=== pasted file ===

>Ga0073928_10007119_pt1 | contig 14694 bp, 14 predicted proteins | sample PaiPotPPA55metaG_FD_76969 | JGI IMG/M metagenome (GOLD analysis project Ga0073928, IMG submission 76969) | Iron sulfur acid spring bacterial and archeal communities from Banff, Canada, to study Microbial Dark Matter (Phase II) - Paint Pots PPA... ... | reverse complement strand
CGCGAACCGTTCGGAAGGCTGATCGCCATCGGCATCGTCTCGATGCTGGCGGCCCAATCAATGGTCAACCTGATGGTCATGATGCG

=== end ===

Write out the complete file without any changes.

>Ga0073928_10007119_pt1 | contig 14694 bp, 14 predicted proteins | sample PaiPotPPA55metaG_FD_76969 | JGI IMG/M metagenome (GOLD analysis project Ga0073928, IMG submission 76969) | Iron sulfur acid spring bacterial and archeal communities from Banff, Canada, to study Microbial Dark Matter (Phase II) - Paint Pots PPA... ... | reverse complement strand
CGCGAACCGTTCGGAAGGCTGATCGCCATCGGCATCGTCTCGATGCTGGCGGCCCAATCAATGGTCAACCTGATGGTCATGATGCG